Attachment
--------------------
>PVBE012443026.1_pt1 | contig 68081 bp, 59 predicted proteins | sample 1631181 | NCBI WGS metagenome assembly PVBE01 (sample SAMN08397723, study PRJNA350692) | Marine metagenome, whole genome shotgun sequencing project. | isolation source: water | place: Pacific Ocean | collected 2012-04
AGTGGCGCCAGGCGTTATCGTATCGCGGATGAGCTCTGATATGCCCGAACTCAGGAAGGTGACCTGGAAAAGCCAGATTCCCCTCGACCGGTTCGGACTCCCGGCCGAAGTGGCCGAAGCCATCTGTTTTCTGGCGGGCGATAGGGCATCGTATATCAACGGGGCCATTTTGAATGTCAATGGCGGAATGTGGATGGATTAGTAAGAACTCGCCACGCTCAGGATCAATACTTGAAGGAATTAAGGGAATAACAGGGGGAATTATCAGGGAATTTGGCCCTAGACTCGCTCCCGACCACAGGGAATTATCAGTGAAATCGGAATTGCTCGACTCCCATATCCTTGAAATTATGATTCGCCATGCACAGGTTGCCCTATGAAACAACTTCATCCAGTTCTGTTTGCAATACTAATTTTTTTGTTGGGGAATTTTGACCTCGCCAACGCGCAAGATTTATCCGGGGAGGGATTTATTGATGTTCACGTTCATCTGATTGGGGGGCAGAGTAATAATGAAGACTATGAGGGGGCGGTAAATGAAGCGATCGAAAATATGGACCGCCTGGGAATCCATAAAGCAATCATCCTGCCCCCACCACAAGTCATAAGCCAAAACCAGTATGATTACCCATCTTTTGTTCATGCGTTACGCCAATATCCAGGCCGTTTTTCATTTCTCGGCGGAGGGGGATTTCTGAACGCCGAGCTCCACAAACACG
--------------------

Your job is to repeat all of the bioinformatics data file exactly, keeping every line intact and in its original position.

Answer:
>PVBE012443026.1_pt1 | contig 68081 bp, 59 predicted proteins | sample 1631181 | NCBI WGS metagenome assembly PVBE01 (sample SAMN08397723, study PRJNA350692) | Marine metagenome, whole genome shotgun sequencing project. | isolation source: water | place: Pacific Ocean | collected 2012-04
AGTGGCGCCAGGCGTTATCGTATCGCGGATGAGCTCTGATATGCCCGAACTCAGGAAGGTGACCTGGAAAAGCCAGATTCCCCTCGACCGGTTCGGACTCCCGGCCGAAGTGGCCGAAGCCATCTGTTTTCTGGCGGGCGATAGGGCATCGTATATCAACGGGGCCATTTTGAATGTCAATGGCGGAATGTGGATGGATTAGTAAGAACTCGCCACGCTCAGGATCAATACTTGAAGGAATTAAGGGAATAACAGGGGGAATTATCAGGGAATTTGGCCCTAGACTCGCTCCCGACCACAGGGAATTATCAGTGAAATCGGAATTGCTCGACTCCCATATCCTTGAAATTATGATTCGCCATGCACAGGTTGCCCTATGAAACAACTTCATCCAGTTCTGTTTGCAATACTAATTTTTTTGTTGGGGAATTTTGACCTCGCCAACGCGCAAGATTTATCCGGGGAGGGATTTATTGATGTTCACGTTCATCTGATTGGGGGGCAGAGTAATAATGAAGACTATGAGGGGGCGGTAAATGAAGCGATCGAAAATATGGACCGCCTGGGAATCCATAAAGCAATCATCCTGCCCCCACCACAAGTCATAAGCCAAAACCAGTATGATTACCCATCTTTTGTTCATGCGTTACGCCAATATCCAGGCCGTTTTTCATTTCTCGGCGGAGGGGGATTTCTGAACGCCGAGCTCCACAAACACG